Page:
Small capacity memory could solve many problems more cost effectively and reliably than MRAM.
TORONTO – MRAM’s ambition to replace SRAM with battery backup may have competition with an older incumbent memory in the form of Microchip Technology’s latest EERAM product.
The company recently unveiled a new family of standalone, Serial Peripheral Interface (SPI) EERAM. It’s aimed at applications that involve repetitive task data logging and require the ability to automatically restore content if power is disrupted during processing. Examples where this capability would be useful include manufacturing equipment and smart meters.
SRAM with a battery to keep memory running in case of power loss has been the longstanding solution, but Microchip product marketing manager Grant Hulse said such a nonvolatile serial RAM (NVSRAM) solution tends to be the highest price-per-bit memory option, even though densities tend to be relatively low.
Microchip’s EERAM is essentially a serial SRAM that includes non-volatile transistors in every cell inside the device. Unlike NVSRAM, no external battery is needed, he said. It uses a small external capacitor to provide the energy needed to move the contents of the SRAM to the nonvolatile cells when system power is lost, which is accomplished by the IC monitoring voltage at the common collector and automatically handling the data movement between the SRAM and the nonvolatile memory when needed.
The additions to Microchip’s EERAM portfolio include four SPI densities ranging from 64 Kb to 1 Mb, Hulse said, and potentially offer system designers as much as 25% in cost savings compared to the incumbent serial NVSRAM. It’s not that there’s no longer any SRAM involved, but the traditional combination with a battery is being replaced by a chip. EERAM uses the same SPI and I2C protocols as serial SRAM, so the SRAM can retain content during power loss without needing that external battery.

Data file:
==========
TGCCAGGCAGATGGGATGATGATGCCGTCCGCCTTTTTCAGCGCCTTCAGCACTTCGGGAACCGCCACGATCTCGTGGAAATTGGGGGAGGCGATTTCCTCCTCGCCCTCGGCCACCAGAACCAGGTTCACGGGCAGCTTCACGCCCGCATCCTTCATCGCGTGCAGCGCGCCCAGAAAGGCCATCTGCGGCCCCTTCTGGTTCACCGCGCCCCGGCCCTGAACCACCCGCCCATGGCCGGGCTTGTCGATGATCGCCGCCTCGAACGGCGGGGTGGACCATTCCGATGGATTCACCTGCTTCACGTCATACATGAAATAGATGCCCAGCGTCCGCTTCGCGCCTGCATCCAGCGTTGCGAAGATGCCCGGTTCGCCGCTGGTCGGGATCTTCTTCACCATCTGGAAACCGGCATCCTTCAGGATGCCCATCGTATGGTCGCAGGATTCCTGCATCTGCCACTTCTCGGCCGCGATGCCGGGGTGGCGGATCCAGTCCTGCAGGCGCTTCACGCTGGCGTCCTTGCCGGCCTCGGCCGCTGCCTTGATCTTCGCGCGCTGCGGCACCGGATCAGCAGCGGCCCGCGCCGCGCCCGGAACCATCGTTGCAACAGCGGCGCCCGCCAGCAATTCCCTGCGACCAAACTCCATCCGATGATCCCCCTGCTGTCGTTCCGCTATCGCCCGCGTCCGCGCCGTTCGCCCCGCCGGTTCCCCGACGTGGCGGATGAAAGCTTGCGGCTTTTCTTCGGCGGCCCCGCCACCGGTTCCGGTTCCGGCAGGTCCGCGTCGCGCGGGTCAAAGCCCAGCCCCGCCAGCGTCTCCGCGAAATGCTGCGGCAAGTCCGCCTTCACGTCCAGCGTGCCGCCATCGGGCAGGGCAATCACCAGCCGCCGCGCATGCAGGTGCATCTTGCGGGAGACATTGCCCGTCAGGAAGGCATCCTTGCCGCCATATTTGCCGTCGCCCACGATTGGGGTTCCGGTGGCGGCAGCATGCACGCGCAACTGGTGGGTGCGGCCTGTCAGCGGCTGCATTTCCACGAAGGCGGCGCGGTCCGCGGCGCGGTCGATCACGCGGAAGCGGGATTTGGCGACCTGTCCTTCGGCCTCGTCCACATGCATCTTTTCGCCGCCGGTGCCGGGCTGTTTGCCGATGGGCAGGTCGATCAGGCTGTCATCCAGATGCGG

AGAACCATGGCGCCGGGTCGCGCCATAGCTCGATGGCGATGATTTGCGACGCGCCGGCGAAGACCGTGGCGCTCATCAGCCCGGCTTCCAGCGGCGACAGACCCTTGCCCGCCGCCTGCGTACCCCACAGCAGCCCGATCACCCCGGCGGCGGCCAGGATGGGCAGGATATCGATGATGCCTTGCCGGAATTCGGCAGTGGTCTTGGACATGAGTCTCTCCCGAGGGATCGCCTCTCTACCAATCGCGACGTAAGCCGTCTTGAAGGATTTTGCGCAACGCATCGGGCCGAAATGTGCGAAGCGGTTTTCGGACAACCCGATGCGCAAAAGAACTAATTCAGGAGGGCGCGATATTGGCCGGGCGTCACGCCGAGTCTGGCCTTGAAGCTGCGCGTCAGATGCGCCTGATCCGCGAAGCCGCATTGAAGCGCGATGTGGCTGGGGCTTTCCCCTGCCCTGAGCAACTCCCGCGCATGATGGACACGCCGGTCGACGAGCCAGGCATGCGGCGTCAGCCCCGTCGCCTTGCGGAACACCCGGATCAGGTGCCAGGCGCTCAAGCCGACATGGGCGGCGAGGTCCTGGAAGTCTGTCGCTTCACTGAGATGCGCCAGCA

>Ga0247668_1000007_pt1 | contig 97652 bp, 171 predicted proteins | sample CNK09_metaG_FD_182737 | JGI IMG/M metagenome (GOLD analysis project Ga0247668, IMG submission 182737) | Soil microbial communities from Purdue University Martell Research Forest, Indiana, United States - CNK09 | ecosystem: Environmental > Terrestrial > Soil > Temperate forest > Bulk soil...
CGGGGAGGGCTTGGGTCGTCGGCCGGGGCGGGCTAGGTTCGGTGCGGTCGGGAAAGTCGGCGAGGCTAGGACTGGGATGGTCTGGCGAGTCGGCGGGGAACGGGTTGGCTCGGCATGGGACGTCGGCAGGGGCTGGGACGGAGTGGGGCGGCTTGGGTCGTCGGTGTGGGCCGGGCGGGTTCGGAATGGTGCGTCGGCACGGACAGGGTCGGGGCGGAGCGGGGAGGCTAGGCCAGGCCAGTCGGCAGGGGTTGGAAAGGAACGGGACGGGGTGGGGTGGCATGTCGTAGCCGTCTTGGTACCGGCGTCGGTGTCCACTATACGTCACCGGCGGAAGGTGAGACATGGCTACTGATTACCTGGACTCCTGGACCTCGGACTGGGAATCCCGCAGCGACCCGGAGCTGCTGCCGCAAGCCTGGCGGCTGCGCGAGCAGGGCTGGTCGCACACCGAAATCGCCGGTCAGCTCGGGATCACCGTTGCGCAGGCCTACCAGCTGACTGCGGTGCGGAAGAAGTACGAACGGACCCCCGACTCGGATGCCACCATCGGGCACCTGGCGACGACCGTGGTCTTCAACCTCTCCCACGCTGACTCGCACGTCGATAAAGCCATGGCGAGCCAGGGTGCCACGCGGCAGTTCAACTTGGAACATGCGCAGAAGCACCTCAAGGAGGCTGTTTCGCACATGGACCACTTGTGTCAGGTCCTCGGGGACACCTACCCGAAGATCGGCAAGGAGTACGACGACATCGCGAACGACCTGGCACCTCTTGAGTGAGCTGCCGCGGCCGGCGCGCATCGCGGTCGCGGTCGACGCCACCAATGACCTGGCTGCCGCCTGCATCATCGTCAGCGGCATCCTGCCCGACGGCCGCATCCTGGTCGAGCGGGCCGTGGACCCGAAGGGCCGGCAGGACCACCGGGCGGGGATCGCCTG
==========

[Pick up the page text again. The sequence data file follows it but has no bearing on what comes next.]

“It’s really just an SRAM that runs all day, runs all night, and does its job over and over and over again,” he said. “And on that occasion when power goes away, we capture that information.”
The nonvolatile aspects of Microchip’s EERAM are invisible to the user, and the small capacity memory device can meet demand in several increasingly prevalent scenarios such as manufacturing lines, where a station might repeat simple tasks a million times, said Hulse. A power loss that compromises data may mean discarding items and delays that cost the manufacturer time and money. EERAM enables the line to resume as soon as power is restored because there’s no loss of data.
Smart power meters are another example, he said, because a short power loss to single home only means pennies to the owner, but to the utility it’s pennies multiple by thousands of homes. When the smart meter comes back online when the power does, they want to know how much the meter measured right before it went down.
Such small capacity memory doesn’t solve some of the more interesting problems such keeping up with the demands of artificial intelligence and machine learning, or supporting high-resolution video in a sleek smartphone, but there are a lot of problems that EERAM could potentially solve cost effectively and more reliably.
“For want of nail, a shoe was lost,” the saying goes; it’s applicable in many of these scenarios, said Jim Handy, principal analyst with Objective Analysis. In this case the nail is the battery that many companies want to eliminate because it’s unreliable. He noted EERAM is essentially the same technology as the old Simtek NoVRAM, a monolithic implementation of the NVDIMM; the only difference is that it uses an SPI or I2C interface. “It runs like an SRAM, until you yank the chain.”
Microchip’s EERAM solution for eliminating the unreliability of the battery backup problem is a market MRAM maker Everspin has been going after, only at the same price point of existing solutions, said Handy. What Microchip is saying is the MRAM solution is still too expensive than other options, and EERAM chip can be a little cheaper yet do the same job.